The mating and nesting rituals of a pair of Black-thighed Falconet (Microhierax fringillarius) have already been posted earlier by Connie Khoo: see HERE. The current post, also by Connie, involves the strange hunting behaviour of this pair of falconets during their nesting period as observed in early February 2007.
The pair of nesting Black-thighed Falconet had already established an eyrie or nest on the limestone cliff. So it appeared strange that they were observed collecting pieces of long dried grass. Also, these falconets are not known to make use of any nesting materials to line their nest. Through further observations, they were seen bringing these grass pieces to another site nearby, a sort of “false eyrie” (above right). A male falconet was later seen in the false eyrie with one eye closed and the other keeping watch on the ground below (above left). He would dive down the moment he spotted a foraging Eurasian Tree Sparrows (Passer montanus) on the ground below and returned to his eyrie to feed the chicks. These falconets are also adept at catching House Swifts (Apus affinis) on the wing.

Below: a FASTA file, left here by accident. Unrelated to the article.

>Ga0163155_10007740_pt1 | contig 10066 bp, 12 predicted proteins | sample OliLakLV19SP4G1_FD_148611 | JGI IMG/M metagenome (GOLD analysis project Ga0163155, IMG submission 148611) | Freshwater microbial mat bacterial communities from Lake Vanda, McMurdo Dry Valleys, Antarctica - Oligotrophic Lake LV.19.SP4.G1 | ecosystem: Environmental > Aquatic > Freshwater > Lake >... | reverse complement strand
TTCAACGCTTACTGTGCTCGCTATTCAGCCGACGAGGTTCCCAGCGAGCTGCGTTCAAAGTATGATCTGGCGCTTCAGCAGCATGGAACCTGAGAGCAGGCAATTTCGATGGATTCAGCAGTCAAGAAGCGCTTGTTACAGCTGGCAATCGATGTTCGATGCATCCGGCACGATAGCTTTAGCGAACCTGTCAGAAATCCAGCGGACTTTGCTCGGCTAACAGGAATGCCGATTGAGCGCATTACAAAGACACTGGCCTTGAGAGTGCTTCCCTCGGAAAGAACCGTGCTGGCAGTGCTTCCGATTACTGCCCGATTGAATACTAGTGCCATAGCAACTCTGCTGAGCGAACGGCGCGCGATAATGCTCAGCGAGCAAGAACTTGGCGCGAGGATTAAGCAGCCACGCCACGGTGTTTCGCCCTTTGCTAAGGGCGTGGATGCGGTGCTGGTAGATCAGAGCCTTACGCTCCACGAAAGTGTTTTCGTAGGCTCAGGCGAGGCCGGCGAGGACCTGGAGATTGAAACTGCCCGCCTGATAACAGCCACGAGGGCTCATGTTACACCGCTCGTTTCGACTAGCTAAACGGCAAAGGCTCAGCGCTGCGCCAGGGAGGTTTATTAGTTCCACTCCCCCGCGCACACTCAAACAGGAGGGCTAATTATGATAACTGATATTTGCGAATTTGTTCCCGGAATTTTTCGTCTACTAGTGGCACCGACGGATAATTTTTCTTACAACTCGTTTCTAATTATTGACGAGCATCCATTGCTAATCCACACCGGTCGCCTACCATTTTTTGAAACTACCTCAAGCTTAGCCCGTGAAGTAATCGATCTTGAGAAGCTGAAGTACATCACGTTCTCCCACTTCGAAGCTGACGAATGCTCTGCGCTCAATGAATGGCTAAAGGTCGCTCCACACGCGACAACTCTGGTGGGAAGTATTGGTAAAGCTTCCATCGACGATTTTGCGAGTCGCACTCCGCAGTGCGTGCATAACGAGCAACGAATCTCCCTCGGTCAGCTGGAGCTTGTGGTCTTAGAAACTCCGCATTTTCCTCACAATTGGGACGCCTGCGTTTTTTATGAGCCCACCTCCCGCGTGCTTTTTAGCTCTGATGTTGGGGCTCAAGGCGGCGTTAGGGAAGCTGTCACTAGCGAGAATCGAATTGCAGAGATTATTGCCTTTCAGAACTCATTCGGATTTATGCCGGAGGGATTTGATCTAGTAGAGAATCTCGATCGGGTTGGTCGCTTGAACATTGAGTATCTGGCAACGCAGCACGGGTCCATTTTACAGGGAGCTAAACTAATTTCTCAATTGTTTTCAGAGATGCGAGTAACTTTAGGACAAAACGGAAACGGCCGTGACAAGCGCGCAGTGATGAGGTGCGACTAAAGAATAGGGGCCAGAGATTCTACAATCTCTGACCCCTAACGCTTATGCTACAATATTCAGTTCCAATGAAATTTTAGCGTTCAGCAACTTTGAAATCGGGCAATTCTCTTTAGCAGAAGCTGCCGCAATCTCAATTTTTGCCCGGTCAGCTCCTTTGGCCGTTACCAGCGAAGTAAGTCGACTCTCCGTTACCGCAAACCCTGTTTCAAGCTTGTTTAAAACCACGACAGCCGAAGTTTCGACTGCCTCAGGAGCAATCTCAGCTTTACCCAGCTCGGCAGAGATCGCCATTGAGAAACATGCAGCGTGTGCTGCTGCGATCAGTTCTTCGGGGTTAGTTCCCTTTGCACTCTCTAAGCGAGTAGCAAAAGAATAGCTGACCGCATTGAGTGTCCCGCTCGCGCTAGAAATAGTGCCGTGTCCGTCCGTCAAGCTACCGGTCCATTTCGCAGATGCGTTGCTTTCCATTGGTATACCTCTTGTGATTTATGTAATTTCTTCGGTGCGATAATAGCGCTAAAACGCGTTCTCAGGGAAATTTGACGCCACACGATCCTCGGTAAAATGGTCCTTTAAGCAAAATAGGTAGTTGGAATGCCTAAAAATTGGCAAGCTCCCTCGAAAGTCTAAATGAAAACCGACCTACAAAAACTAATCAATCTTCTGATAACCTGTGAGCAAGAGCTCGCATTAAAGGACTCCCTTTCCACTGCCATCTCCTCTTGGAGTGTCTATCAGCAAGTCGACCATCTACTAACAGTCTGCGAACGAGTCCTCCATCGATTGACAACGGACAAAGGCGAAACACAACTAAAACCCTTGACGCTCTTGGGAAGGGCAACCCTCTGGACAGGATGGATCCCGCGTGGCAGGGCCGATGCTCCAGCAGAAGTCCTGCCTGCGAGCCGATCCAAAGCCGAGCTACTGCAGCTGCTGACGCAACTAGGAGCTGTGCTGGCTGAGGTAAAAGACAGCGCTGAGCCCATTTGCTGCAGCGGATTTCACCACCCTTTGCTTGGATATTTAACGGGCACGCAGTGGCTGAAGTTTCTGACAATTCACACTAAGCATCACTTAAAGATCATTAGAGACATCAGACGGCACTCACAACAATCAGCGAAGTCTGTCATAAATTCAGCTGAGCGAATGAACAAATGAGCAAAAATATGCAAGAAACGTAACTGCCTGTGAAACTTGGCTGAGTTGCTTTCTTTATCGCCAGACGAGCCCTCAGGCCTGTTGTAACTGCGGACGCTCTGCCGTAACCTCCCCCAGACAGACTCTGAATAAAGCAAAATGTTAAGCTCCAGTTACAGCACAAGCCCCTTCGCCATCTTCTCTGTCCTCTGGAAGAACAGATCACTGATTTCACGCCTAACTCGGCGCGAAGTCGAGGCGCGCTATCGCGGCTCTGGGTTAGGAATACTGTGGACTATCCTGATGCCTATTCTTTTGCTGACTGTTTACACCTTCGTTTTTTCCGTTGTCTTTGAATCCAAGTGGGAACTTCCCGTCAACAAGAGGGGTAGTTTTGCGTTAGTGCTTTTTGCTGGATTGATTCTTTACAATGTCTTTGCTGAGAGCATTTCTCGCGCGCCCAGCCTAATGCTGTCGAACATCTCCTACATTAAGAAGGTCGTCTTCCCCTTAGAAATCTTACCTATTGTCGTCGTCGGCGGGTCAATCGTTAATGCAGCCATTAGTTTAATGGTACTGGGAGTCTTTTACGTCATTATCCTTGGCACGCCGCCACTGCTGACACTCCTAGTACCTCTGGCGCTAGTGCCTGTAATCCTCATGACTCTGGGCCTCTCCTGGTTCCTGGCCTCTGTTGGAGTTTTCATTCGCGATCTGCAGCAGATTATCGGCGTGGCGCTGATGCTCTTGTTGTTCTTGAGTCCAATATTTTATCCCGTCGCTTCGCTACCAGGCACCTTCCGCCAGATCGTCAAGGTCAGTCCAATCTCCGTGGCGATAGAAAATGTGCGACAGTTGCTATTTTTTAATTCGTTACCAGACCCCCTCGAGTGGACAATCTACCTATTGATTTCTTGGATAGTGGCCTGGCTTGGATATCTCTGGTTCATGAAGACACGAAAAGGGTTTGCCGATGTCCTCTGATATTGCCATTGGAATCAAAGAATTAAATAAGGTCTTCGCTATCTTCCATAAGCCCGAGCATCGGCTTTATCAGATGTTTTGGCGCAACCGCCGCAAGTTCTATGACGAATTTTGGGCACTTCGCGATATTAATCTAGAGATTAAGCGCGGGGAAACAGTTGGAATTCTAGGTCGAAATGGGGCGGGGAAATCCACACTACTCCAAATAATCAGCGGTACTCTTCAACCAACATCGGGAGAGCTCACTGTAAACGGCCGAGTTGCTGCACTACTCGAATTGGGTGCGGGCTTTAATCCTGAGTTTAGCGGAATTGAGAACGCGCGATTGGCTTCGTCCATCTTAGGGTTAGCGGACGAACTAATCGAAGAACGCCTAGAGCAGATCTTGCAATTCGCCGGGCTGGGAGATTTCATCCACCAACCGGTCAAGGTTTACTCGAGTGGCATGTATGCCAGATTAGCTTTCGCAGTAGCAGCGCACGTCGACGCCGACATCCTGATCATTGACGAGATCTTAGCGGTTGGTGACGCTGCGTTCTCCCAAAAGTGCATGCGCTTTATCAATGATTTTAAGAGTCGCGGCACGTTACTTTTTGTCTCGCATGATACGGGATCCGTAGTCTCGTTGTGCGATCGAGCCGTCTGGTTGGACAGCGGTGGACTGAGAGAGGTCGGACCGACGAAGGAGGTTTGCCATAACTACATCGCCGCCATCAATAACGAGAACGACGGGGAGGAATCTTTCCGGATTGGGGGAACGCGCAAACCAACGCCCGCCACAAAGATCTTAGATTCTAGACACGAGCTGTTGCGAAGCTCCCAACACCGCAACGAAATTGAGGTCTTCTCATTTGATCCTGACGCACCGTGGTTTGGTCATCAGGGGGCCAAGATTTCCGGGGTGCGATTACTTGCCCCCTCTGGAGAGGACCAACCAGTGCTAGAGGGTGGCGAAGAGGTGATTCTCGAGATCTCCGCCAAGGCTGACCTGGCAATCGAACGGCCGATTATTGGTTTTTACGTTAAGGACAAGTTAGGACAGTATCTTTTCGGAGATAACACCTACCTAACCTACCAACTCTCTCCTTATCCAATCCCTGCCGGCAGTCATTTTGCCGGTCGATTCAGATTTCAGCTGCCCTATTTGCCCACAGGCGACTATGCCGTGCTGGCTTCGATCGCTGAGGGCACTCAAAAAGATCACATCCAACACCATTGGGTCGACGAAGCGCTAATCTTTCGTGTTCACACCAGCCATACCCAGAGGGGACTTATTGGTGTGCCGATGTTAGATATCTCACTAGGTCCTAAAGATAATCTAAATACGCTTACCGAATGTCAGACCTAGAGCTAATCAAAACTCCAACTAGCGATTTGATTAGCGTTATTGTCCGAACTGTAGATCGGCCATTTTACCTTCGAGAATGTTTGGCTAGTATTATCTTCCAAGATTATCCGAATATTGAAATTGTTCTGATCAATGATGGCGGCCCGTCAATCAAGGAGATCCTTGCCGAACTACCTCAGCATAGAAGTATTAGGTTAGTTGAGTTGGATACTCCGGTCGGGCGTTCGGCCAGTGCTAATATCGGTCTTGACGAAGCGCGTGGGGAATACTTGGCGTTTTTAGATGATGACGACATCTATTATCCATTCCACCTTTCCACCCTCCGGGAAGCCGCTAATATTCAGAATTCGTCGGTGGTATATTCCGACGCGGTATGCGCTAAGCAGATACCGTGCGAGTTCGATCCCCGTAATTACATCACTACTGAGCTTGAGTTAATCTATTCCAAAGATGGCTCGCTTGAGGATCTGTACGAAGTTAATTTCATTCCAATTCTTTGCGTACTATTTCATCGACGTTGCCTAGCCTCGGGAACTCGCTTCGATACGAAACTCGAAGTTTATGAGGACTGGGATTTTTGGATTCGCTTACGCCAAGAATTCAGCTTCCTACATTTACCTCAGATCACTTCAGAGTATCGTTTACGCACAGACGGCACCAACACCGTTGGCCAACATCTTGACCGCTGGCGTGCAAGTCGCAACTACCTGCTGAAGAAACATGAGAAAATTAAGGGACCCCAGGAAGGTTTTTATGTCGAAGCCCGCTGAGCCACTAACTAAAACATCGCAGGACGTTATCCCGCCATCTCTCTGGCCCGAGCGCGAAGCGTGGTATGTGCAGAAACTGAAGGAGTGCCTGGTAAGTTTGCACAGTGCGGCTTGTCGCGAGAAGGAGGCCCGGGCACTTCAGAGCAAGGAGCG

A pair of these Eurasian Tree Sparrow was at the same time building their nest about 3 m below the false eyrie (left). Whenever a falconet brought back the dried grass, the sparrows would watch from inside their own nest or from somewhere nearby. Once the falconet flew off, one sparrows, usually the one outside the nest, would give a call and fly to the false eyrie, steal a piece of dried grass and returned to its nest. Sometimes both sparrows would be around the false eyrie looking for nesting materials when the falconets were not around. As soon as the falconet was sighted, the sparrows would fly off.
Now why did the falconets collect the dried grass and brought them to the false eyrie? Was the materials used to lure the sparrows? If so, why did they not pounce on the sparrows when the latter were stealing the grass pieces? Was it to build up the ‘trust’ of the sparrows before preying on them? And why did the falconets target the sparrows foraging on the ground below and not when they were stealing from the false eyrie? We need answers to these questions!
Note: Black-thighed Falconets usually make use of abandoned nest holes of barbets and woodpeckers. Occasionally they nest in holes under eves of buildings. No materials are used. Where they nest in tree holes, wood chips can be found but no other nesting materials are added. In other nesting holes, insect remains can be found. On limestone cliffs, these falconets seek out the many natural cavities on the limestone face.
All image by Connie Khoo.